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Raphaela Gromes and Julian Riem have recently released a very special disc devoted to Richard Strauss’ compositions, including the premiere recording for the first version of his Cello Sonata. On this occasion, we spoke with the cellist about this project.
ResMusica: What made you decide that, after you completed the album with Offenbach’s music, you would devote your next one to Richard Strauss?
Raphaela Gromes: From the very beginning of my collaboration with pianist Julian Riem, the Strauss Cello Sonata was a central piece of our repertoire. We met in 2012 at the Strauss Competition in Garmisch-Partenkirchen, where we won the first prize with Strauss’ Cello Sonata op. 6. Since then, we have played it many, many times – perhaps 100 times, I think – and still love it a lot!
RM: What is the main idea of your Strauss disc?
RG: The main idea was to present the first version of his Cello Sonata, from 1881, with this world premiere recording. The original version of the sonata was unknown to the world until now, except for Strauss experts with deep knowledge. Of course, we were very excited when we heard about this piece, and even more so, when we finally laid eyes on the original manuscript and discovered that it was a youthful stroke of genius.
RM: Why do you play the same cello sonata two different times on the same disc?
RG: It’s the first and second version of the op. 6 Sonata – the original one from 1881, unpublished before, and the other one from 1883, which is the popular, much-played Strauss sonata, and which was until now his only known cello sonata. But these are two different works. Strauss uses similar themes only in the first movement; the second and third movements are completely different compositions. Both sonatas are wonderful, but intrinsically different.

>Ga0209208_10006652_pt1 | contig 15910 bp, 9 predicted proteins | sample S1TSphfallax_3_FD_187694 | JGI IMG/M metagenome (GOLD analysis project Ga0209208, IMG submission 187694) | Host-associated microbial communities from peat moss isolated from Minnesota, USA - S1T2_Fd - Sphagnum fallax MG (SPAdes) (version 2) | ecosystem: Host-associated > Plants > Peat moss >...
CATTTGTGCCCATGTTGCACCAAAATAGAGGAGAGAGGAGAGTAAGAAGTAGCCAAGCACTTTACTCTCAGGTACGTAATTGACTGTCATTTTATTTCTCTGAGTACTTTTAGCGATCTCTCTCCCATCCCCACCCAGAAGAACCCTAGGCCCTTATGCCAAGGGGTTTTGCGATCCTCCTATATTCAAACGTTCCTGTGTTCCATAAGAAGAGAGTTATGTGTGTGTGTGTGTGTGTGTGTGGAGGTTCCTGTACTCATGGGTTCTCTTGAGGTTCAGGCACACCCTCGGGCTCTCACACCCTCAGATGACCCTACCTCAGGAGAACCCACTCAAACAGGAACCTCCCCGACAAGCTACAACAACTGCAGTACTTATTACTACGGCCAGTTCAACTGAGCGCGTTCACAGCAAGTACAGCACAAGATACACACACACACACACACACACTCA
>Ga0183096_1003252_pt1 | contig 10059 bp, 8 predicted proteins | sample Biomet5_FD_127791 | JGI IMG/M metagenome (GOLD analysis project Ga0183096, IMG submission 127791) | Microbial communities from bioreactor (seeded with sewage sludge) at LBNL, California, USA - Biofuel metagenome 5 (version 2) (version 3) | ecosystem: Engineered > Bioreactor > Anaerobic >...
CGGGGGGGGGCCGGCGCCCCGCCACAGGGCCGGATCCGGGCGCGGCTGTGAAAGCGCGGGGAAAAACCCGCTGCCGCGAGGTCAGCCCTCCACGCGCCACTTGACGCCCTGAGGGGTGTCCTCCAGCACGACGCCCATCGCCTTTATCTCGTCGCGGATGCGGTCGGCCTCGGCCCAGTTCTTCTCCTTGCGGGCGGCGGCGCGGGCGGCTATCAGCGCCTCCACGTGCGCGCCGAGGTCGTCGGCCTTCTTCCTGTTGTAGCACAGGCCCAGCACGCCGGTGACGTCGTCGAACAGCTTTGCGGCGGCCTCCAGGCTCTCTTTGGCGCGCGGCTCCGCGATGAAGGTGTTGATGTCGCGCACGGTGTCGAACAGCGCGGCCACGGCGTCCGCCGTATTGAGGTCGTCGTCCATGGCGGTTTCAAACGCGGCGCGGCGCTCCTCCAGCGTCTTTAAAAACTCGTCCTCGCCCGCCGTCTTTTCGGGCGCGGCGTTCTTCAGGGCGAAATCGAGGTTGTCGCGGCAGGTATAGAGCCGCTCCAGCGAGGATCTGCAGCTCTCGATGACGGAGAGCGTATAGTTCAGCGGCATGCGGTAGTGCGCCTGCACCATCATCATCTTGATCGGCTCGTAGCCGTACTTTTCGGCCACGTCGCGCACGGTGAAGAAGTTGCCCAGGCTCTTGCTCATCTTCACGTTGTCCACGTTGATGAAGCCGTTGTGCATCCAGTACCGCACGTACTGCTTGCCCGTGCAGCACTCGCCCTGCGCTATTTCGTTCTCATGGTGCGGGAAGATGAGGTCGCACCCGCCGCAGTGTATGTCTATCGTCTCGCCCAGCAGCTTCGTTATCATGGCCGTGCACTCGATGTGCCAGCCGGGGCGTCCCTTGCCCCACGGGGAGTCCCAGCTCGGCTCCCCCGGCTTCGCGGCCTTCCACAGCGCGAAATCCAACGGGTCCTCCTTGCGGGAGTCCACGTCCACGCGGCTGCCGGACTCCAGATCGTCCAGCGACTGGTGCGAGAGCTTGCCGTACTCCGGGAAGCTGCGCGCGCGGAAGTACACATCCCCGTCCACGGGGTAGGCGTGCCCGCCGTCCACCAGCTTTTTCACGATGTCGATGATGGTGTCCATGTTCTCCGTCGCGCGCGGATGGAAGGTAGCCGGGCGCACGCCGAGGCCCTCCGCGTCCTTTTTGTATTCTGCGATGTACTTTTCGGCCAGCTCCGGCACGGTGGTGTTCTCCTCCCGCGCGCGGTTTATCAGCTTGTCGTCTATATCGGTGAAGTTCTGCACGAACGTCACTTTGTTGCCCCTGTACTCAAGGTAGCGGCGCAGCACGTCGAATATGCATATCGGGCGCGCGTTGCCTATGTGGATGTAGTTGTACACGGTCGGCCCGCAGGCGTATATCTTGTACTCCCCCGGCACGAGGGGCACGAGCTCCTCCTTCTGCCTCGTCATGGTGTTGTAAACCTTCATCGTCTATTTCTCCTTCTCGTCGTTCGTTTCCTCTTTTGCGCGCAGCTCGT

RM: What is the main difference between both versions of this sonata?
RG: The first version, the original one from 1881, is more serene and more friendly altogether. You can hear this mood especially in the second movement, with its bright C Major character, which emotionally couldn’t be further away from the almost depressive, deeply sad D minor middle movement of the second work. They are both fantastic pieces, but differ a lot, especially in their tonalities.
RM: When you were recording this disc, did you try to vary your interpretative approach while playing these two versions of Strauss’ work?
RG: This question applies only to the first movement, because the other two movements had no similarities to the 1883 sonata – and, of course, we tried to vary our interpretation based on the score. For example, Strauss uses slightly different tempo indications, articulation, and phrasing which, of course, we wanted to show our audience. Therefore, the second version from 1883 might seem even more enthusiastic and rousing, because of its faster tempo.
RM: What criteria did you have in mind for completing the program of your new disc?
RG: We wanted to dedicate the whole CD to Richard Strauss. So, in addition to putting the two sonatas side by side, we decided to complete the program with arrangements of songs written by the young Strauss at a similar time that he composed the cello sonatas.
RM: Which composer would you like to record on your next disc?
RG: Robert Schumann. I already recorded his Cello Concerto along with Richard Strauss’ Romance, and the Cello Concerto n° 3 by Julius Klengel. The Klengel concerto will also be a world premiere recording. That will be my next disc!